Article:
Why managing change doesn’t guarantee results

October 27, 2015 By Ro Gorell

Take a few moments out of your day in reflection.  Think about the change methodology you are using at the moment. Why did you choose that particular methodology? (You might not have had a choice!) What experience have you had with it? What results is it delivering? Were these results the same or different from what you were expecting?

When it comes to managing change we typically treat it as cause and effect i.e. if we do ‘x’ then we’ll achieve ‘y’ result. In some organisations this approach makes sense – usually traditional organisations operating in a stable environment with consistent outcomes year on year.

Yet, as we know, in a volatile, uncertain, complex and ambiguous (VUCA) environment, cause and effect is much harder to pinpoint. You have to adapt your approach according to the context - that context will and does keep changing.

Managing change is not one-model-fits-all

The one-model-fits-all approach to change is no longer valid because working life is more complex. That doesn’t mean you approach change in an unstructured chaotic way. What it does mean is that you have to be resourceful and open to insights, options and experimentation. First, by creating a tailor made change process you acknowledge that organisations are in a state of flux and uncertainty. In other words, they’re introducing change into a complex system with little control on the outcomes.

For example, if your organisation is changing its business model it is likely to be disruptive change. Something will be fundamentally different after the change has taken hold. Changing a business model touches many stakeholders and is impacted by external factors such as the economy, competition, customers’ perceptions and so on. Having a process to coordinate all these variables is necessary to avoid chaos and uncertainty.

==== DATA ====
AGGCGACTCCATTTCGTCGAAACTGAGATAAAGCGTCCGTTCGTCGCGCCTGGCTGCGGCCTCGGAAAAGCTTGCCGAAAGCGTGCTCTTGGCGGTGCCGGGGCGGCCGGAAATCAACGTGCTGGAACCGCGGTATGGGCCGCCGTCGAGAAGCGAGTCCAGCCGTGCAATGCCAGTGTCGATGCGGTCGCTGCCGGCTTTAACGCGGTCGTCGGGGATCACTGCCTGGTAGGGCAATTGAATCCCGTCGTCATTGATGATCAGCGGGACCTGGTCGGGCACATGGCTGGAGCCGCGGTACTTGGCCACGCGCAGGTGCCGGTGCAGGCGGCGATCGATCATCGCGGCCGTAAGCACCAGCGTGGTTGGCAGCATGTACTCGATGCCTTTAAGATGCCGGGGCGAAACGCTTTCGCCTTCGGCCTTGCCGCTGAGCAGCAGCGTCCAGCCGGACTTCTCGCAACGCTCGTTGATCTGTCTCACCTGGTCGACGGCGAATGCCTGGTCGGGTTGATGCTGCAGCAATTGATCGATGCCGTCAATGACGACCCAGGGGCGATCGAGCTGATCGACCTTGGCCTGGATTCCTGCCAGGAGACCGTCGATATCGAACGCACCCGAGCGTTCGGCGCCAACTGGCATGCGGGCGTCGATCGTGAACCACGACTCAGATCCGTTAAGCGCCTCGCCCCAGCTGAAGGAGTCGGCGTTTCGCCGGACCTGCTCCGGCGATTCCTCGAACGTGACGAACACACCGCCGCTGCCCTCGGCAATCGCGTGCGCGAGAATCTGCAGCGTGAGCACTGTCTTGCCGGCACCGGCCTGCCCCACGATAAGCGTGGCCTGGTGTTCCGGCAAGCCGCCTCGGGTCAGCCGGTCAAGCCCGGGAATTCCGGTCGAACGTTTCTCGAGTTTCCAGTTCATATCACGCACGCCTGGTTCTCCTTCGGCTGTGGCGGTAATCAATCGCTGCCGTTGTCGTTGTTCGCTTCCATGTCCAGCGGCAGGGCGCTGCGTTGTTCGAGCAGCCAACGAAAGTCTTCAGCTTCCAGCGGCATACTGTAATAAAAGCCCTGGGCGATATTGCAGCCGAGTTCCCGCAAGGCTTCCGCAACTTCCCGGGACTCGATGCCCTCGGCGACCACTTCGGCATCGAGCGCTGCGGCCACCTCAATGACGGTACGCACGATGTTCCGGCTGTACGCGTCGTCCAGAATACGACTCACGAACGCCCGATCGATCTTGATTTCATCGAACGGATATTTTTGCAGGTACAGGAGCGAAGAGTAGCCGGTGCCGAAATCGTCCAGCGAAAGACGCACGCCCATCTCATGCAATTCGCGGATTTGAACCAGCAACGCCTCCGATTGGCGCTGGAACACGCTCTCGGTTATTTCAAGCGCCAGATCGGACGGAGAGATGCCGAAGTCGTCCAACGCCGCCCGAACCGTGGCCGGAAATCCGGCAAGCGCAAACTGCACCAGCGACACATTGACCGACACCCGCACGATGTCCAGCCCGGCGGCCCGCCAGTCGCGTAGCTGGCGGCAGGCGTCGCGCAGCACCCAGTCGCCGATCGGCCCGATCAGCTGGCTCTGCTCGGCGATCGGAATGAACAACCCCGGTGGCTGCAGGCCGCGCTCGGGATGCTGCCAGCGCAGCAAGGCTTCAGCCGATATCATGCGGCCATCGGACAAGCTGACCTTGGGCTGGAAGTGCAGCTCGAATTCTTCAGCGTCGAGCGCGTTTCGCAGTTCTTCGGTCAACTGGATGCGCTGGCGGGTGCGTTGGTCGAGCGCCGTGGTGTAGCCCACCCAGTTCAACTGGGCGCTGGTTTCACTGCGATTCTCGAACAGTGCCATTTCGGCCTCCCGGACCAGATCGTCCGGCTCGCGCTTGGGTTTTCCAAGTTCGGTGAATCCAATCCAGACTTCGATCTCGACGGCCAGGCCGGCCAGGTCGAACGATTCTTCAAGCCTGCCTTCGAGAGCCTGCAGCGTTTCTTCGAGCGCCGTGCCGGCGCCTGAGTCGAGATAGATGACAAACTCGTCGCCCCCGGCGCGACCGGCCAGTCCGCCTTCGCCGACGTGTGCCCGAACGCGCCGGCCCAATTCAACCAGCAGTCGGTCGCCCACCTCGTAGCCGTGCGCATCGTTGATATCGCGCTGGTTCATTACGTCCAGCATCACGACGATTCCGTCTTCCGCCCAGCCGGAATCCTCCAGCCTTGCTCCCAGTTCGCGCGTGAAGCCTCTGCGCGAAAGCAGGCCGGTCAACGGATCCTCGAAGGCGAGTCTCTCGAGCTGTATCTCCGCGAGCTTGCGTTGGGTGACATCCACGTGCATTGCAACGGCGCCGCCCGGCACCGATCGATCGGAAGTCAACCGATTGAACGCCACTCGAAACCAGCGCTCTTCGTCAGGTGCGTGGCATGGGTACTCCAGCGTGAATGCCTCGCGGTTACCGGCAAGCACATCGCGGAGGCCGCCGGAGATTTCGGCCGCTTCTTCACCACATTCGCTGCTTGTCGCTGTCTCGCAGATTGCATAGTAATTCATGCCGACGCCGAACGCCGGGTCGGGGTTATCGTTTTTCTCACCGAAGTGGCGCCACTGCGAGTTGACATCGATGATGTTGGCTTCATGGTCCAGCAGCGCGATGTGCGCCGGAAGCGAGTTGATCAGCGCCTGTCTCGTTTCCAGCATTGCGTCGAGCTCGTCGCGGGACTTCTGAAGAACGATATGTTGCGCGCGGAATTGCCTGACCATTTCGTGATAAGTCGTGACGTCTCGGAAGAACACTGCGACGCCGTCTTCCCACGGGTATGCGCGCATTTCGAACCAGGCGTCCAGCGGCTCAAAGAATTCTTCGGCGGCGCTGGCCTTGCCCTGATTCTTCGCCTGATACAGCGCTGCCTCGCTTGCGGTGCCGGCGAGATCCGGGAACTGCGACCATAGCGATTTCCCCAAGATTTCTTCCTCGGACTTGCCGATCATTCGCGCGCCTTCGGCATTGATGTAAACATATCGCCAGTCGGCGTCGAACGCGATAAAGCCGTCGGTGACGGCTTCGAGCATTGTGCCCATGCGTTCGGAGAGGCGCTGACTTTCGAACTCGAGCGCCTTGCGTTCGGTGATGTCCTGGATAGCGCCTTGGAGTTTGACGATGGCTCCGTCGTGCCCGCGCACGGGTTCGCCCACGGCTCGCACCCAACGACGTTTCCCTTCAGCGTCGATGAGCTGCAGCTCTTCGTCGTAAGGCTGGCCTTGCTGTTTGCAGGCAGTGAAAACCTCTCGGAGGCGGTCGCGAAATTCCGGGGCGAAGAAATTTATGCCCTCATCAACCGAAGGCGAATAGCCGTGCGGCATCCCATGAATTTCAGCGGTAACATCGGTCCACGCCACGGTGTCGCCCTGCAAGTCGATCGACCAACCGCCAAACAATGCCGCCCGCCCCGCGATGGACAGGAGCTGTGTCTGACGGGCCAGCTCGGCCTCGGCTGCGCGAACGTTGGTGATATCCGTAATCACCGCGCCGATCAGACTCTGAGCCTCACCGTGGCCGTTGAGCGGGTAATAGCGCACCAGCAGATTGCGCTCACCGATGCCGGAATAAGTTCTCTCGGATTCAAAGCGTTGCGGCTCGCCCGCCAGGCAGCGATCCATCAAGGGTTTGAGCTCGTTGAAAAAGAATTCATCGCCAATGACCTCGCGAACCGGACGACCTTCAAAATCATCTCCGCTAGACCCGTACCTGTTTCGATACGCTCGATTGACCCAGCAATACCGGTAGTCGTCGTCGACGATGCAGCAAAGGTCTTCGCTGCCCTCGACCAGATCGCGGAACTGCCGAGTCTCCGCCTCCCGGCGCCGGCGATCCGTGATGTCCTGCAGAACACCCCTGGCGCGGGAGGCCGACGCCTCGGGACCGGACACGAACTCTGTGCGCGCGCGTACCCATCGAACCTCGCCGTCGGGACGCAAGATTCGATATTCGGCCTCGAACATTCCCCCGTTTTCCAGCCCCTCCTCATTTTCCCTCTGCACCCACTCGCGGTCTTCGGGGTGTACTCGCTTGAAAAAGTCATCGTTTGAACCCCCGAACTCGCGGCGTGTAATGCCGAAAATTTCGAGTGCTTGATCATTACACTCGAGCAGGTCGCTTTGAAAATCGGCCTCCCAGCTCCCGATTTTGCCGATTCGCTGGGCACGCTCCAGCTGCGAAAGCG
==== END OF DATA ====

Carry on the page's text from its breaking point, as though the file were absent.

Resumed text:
And there’s the rub – any mechanism you choose has to be capable of flexing to all of these factors. By definition, this means feedback is essential to know if the levers you are pulling are working or not.

It’s complicated

By adopting a plan, do, check, act approach to change you create such a system designed on feedback. Lean change incorporates this and recognises that most organisations are either complex – whereby participants impact the system – or complicated where cause and effect is not immediately obvious. In other words, the system itself provides feedback about what is happening and is changeable.  Dave Snowden creator of the insightful Cynefin Complexity framework which helps us understand this explains:

The patterns or framework itself emerges from the data in a social process

Most change management methodologies approach change as cause and effect: “if we follow this methodology we’ll get these results.” This creates comfort because it feeds our need for certainty. On the other hand it can sometimes be counterproductive in a VUCA environment. Often the methodology creates an expectation with senior leaders that results will be positive and can be controlled.

Managing change as a predictable, repeatable methodology can create false confidence and make positive results less likely.   Because there is likely no obvious cause and effect relationship, rendering results random at best.  Attribution bias, whereby we believe that we cause results, plays into our need to be the creators of the change.  Even when evidence suggests otherwise or even where no evidence exists at all.

Let's be honest about managing change

Coping with and catering for complexity through LEAN change may not guarantee results. It is, however a more honest approach to what really happens in organisations seeking value through transformation.  That insights lead to options which can create experiments to test hypotheses against which results can be measured.  And continuous improvement ensues.

Email me ro@growtalentro.com "My biggest challenge in introducing change in my organisation" and I'll send you your invitation to a google hangout on LEAN change.  I'll be sure to include your challenge and help you clarify the first step to create your own tailor-made approach to change.

 

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